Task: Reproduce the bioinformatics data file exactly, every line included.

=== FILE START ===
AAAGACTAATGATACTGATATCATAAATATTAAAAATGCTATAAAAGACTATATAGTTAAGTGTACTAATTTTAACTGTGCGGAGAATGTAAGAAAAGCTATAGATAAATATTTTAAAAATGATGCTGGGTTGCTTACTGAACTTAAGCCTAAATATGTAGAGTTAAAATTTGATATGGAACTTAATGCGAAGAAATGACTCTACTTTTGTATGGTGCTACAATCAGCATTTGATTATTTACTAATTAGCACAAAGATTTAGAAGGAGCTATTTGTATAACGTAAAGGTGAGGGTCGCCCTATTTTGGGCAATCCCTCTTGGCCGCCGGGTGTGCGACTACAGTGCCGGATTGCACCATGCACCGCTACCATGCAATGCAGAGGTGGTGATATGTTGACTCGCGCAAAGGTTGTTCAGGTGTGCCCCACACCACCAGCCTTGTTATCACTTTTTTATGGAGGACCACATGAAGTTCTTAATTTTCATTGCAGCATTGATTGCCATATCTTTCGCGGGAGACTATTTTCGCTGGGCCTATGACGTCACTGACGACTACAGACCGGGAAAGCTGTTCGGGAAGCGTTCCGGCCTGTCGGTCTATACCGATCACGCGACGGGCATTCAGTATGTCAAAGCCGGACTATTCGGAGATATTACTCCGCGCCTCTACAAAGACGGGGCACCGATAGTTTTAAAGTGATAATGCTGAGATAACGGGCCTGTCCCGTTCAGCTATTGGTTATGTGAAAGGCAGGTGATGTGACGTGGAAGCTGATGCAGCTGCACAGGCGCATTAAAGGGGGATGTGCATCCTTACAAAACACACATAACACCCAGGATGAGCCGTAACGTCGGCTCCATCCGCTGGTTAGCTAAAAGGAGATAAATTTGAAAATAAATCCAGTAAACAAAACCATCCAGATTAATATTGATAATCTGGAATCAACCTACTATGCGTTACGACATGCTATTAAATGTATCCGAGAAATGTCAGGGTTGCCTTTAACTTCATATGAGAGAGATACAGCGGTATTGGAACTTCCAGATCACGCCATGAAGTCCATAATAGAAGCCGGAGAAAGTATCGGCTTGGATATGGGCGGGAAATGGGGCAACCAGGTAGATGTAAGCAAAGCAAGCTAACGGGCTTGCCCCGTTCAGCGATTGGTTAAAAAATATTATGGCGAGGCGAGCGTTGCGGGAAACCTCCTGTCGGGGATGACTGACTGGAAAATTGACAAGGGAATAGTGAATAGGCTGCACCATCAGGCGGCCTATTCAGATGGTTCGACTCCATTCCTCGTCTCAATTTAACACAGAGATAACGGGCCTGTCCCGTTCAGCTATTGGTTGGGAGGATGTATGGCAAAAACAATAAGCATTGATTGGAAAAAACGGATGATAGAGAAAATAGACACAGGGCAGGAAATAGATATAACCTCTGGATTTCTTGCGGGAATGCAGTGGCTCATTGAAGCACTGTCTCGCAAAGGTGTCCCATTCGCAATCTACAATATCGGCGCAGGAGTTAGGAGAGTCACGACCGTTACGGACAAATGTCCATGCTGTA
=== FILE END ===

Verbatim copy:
AAAGACTAATGATACTGATATCATAAATATTAAAAATGCTATAAAAGACTATATAGTTAAGTGTACTAATTTTAACTGTGCGGAGAATGTAAGAAAAGCTATAGATAAATATTTTAAAAATGATGCTGGGTTGCTTACTGAACTTAAGCCTAAATATGTAGAGTTAAAATTTGATATGGAACTTAATGCGAAGAAATGACTCTACTTTTGTATGGTGCTACAATCAGCATTTGATTATTTACTAATTAGCACAAAGATTTAGAAGGAGCTATTTGTATAACGTAAAGGTGAGGGTCGCCCTATTTTGGGCAATCCCTCTTGGCCGCCGGGTGTGCGACTACAGTGCCGGATTGCACCATGCACCGCTACCATGCAATGCAGAGGTGGTGATATGTTGACTCGCGCAAAGGTTGTTCAGGTGTGCCCCACACCACCAGCCTTGTTATCACTTTTTTATGGAGGACCACATGAAGTTCTTAATTTTCATTGCAGCATTGATTGCCATATCTTTCGCGGGAGACTATTTTCGCTGGGCCTATGACGTCACTGACGACTACAGACCGGGAAAGCTGTTCGGGAAGCGTTCCGGCCTGTCGGTCTATACCGATCACGCGACGGGCATTCAGTATGTCAAAGCCGGACTATTCGGAGATATTACTCCGCGCCTCTACAAAGACGGGGCACCGATAGTTTTAAAGTGATAATGCTGAGATAACGGGCCTGTCCCGTTCAGCTATTGGTTATGTGAAAGGCAGGTGATGTGACGTGGAAGCTGATGCAGCTGCACAGGCGCATTAAAGGGGGATGTGCATCCTTACAAAACACACATAACACCCAGGATGAGCCGTAACGTCGGCTCCATCCGCTGGTTAGCTAAAAGGAGATAAATTTGAAAATAAATCCAGTAAACAAAACCATCCAGATTAATATTGATAATCTGGAATCAACCTACTATGCGTTACGACATGCTATTAAATGTATCCGAGAAATGTCAGGGTTGCCTTTAACTTCATATGAGAGAGATACAGCGGTATTGGAACTTCCAGATCACGCCATGAAGTCCATAATAGAAGCCGGAGAAAGTATCGGCTTGGATATGGGCGGGAAATGGGGCAACCAGGTAGATGTAAGCAAAGCAAGCTAACGGGCTTGCCCCGTTCAGCGATTGGTTAAAAAATATTATGGCGAGGCGAGCGTTGCGGGAAACCTCCTGTCGGGGATGACTGACTGGAAAATTGACAAGGGAATAGTGAATAGGCTGCACCATCAGGCGGCCTATTCAGATGGTTCGACTCCATTCCTCGTCTCAATTTAACACAGAGATAACGGGCCTGTCCCGTTCAGCTATTGGTTGGGAGGATGTATGGCAAAAACAATAAGCATTGATTGGAAAAAACGGATGATAGAGAAAATAGACACAGGGCAGGAAATAGATATAACCTCTGGATTTCTTGCGGGAATGCAGTGGCTCATTGAAGCACTGTCTCGCAAAGGTGTCCCATTCGCAATCTACAATATCGGCGCAGGAGTTAGGAGAGTCACGACCGTTACGGACAAATGTCCATGCTGTA